Dior opens to a new world of millennials
But if you have a point of view I think you are political in some way, everything is political now.
IT’S one of the world’s most iconic fashion houses and now, one of the millennial generation’s most coveted labels.
Dior has been the subject of a social media-led resurgence lately, fuelled by celebs like Rihanna, JLaw, Bella Hadid and
Miranda Kerr, who have worn designs by the brand’s new creative director Maria Grazia Chiuri. The French fashion house’s “we should all be feminists” t-shirt, for instance, was a wearable statement against sexism and inequality earlier this year, inspired by novelist
Chimamanda Ngozi Adichie.
Under Chiuri’s direction, Dior has been given a feminist voice
in what can often be a vapid, one-dimensional industry. “There is some argument that people’s beliefs are political and so they prefer not to speak about them,” Chiuri, 53, told UK Elle.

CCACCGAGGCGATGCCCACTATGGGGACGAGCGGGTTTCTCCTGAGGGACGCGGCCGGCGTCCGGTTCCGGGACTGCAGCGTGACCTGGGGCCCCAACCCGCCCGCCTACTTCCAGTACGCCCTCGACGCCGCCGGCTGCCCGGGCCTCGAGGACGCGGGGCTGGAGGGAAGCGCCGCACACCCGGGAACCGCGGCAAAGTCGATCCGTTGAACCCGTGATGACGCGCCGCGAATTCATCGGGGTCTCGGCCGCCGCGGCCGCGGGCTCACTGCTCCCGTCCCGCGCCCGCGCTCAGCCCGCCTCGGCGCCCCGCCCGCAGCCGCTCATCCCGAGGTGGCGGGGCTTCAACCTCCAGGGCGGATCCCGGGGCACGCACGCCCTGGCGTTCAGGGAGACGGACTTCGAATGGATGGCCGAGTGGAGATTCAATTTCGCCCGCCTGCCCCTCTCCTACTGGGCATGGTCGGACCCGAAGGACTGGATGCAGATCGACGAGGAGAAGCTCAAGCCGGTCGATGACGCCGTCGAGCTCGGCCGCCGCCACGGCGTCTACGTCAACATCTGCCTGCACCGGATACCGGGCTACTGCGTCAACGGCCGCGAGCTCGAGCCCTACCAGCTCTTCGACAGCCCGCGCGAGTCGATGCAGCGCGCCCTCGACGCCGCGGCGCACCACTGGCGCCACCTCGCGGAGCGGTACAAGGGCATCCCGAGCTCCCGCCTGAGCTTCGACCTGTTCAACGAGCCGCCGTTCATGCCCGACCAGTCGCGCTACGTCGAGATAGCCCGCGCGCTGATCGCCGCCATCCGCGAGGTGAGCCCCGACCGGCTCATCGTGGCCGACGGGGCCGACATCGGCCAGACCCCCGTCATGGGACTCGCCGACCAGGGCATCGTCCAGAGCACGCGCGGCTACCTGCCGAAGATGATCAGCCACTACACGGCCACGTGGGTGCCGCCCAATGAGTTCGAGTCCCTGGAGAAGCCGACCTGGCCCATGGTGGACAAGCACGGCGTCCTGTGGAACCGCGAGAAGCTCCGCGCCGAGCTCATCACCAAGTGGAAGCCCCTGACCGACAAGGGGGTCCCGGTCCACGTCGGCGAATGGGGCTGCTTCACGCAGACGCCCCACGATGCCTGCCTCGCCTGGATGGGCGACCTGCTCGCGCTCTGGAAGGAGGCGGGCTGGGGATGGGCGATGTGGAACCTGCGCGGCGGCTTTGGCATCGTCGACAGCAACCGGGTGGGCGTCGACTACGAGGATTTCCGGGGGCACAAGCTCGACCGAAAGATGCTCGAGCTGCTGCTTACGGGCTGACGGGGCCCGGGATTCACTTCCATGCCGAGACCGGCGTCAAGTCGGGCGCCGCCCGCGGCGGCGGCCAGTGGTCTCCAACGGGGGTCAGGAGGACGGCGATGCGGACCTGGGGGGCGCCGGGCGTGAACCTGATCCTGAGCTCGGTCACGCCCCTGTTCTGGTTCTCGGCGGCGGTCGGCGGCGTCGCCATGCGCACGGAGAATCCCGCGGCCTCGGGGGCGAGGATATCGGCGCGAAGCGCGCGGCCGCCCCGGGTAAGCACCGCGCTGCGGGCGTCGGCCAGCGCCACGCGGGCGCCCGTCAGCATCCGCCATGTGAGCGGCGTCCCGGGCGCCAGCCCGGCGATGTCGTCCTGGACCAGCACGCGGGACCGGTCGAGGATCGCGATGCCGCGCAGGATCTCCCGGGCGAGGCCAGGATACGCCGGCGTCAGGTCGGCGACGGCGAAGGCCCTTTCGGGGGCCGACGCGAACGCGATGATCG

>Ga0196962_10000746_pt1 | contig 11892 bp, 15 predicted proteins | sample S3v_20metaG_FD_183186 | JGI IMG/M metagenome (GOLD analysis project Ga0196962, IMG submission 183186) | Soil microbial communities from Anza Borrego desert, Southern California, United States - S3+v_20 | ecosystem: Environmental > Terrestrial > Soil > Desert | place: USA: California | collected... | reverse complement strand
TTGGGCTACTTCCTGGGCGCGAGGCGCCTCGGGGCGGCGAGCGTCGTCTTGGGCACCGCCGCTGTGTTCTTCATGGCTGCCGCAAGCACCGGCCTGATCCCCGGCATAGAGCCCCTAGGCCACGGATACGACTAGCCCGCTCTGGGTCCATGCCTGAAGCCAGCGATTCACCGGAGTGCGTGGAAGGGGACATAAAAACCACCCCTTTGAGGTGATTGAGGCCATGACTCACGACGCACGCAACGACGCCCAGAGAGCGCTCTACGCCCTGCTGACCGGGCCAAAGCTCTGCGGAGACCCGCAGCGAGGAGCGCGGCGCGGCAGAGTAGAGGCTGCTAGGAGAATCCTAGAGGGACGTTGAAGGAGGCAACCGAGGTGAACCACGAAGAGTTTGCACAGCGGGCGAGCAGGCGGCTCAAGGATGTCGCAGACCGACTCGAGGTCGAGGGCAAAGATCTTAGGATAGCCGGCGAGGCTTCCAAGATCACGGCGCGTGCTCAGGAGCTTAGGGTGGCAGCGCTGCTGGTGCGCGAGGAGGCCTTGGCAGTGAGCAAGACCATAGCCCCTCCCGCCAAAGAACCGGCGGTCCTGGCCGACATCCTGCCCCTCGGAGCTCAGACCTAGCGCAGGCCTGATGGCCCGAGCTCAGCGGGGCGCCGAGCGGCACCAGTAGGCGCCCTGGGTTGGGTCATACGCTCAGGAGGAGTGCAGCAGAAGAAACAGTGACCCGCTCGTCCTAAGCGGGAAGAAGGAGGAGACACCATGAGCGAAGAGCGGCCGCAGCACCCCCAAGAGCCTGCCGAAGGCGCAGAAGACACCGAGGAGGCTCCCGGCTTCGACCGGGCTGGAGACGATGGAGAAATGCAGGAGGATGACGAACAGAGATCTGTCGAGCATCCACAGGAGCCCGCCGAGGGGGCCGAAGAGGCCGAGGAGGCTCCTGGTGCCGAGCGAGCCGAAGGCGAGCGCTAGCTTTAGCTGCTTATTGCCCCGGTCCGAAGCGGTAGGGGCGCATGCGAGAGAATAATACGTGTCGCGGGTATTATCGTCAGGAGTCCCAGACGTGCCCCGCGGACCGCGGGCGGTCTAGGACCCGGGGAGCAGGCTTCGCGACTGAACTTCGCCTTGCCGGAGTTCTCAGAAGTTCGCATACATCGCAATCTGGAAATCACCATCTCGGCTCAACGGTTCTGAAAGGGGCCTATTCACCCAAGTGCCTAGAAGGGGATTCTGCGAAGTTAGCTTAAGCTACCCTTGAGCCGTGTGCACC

“But if you have a point of view I think you are political in some way, everything is political now.”
Chiuri, who started her career at Fendi and previously worked
for Elle Valentino, reported, is including influenced her by 22-year-oldthe “millennial daughter. generation”, as “I think they are very inspiring for me, because they have
another point of view about life,” Chiuri said.
And celebs have helped, too. Nicole Kidman, for instance,
wore Dior at Cannes. Miranda Kerr got married wearing a custom-made couture wedding dress. In Australia, Dior’s social media influence is seen among the
internet’s most-followed faces – from David Jones ambassador Jesinta Campbell to They All Hate Us blogger Elle Ferguson.
Rihanna arrives at the Dior Cruise Show in Calabasas, California.